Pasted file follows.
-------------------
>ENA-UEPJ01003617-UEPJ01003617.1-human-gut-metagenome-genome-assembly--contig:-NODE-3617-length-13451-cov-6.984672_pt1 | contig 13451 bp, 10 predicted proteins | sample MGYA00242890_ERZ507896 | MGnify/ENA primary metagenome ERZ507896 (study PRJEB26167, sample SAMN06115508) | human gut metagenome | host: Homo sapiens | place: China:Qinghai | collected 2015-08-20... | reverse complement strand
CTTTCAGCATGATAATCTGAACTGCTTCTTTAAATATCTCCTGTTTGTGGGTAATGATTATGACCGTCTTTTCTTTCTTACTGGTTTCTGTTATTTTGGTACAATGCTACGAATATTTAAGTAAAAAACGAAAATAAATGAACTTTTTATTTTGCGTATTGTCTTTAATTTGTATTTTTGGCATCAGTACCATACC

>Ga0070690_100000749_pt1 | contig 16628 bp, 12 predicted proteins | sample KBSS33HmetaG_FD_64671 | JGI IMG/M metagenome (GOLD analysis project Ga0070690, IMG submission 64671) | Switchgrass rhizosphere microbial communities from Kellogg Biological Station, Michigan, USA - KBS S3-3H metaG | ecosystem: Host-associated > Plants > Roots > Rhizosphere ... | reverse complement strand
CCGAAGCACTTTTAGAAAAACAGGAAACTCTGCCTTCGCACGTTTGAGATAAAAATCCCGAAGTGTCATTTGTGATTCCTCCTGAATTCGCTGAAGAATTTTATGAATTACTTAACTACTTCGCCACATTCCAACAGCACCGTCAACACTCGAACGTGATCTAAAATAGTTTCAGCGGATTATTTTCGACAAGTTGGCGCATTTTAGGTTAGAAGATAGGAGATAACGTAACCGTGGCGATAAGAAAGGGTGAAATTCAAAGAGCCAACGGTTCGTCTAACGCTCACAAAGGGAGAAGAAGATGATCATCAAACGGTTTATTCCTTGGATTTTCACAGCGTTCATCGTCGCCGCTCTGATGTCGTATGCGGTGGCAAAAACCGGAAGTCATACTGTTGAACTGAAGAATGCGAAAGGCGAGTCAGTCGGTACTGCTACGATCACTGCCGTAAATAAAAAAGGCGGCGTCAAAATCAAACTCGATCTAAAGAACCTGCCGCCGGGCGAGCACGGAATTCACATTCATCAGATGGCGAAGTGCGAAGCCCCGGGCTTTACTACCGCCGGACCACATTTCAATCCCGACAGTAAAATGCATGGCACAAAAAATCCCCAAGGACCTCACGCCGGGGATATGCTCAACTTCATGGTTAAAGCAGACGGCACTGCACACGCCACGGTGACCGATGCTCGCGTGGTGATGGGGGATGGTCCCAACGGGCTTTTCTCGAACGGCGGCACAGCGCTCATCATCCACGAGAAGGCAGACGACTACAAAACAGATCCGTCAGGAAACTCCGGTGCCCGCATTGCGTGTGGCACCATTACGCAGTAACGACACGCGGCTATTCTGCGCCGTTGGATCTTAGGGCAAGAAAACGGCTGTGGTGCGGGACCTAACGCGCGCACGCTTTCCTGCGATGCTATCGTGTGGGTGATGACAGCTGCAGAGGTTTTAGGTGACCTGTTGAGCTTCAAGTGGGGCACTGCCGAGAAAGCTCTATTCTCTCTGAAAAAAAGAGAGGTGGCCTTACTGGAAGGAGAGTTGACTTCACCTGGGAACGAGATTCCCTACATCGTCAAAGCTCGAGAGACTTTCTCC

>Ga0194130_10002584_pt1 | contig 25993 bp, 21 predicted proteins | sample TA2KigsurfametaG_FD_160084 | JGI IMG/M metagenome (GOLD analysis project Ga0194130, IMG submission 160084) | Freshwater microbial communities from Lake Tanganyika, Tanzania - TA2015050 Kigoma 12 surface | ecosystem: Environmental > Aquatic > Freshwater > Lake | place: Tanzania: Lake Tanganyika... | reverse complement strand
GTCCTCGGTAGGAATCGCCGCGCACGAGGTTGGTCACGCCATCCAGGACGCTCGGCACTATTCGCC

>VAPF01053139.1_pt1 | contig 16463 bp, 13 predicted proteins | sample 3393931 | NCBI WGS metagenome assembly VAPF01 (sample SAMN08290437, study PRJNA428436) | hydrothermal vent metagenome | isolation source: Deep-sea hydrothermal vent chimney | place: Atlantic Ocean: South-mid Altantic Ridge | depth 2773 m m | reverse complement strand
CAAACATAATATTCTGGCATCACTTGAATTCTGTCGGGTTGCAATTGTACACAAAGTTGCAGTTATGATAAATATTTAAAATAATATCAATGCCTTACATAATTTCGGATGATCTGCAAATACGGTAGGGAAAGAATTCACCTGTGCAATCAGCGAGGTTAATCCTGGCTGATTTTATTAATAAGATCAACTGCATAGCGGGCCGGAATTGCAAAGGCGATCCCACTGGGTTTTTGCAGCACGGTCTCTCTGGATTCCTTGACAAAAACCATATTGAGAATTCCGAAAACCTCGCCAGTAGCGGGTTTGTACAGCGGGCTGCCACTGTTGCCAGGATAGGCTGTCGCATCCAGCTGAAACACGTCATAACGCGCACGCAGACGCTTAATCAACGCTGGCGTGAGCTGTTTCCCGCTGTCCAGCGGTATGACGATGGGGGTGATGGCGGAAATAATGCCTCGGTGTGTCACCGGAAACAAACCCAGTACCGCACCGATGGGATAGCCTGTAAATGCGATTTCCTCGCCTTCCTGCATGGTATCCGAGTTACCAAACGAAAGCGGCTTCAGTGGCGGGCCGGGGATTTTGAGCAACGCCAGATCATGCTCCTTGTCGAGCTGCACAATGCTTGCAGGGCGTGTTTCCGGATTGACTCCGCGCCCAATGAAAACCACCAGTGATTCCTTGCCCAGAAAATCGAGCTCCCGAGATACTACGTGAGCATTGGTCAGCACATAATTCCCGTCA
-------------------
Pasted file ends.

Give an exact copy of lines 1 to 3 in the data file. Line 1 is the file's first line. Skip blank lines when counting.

>ENA-UEPJ01003617-UEPJ01003617.1-human-gut-metagenome-genome-assembly--contig:-NODE-3617-length-13451-cov-6.984672_pt1 | contig 13451 bp, 10 predicted proteins | sample MGYA00242890_ERZ507896 | MGnify/ENA primary metagenome ERZ507896 (study PRJEB26167, sample SAMN06115508) | human gut metagenome | host: Homo sapiens | place: China:Qinghai | collected 2015-08-20... | reverse complement strand
CTTTCAGCATGATAATCTGAACTGCTTCTTTAAATATCTCCTGTTTGTGGGTAATGATTATGACCGTCTTTTCTTTCTTACTGGTTTCTGTTATTTTGGTACAATGCTACGAATATTTAAGTAAAAAACGAAAATAAATGAACTTTTTATTTTGCGTATTGTCTTTAATTTGTATTTTTGGCATCAGTACCATACC

>Ga0070690_100000749_pt1 | contig 16628 bp, 12 predicted proteins | sample KBSS33HmetaG_FD_64671 | JGI IMG/M metagenome (GOLD analysis project Ga0070690, IMG submission 64671) | Switchgrass rhizosphere microbial communities from Kellogg Biological Station, Michigan, USA - KBS S3-3H metaG | ecosystem: Host-associated > Plants > Roots > Rhizosphere ... | reverse complement strand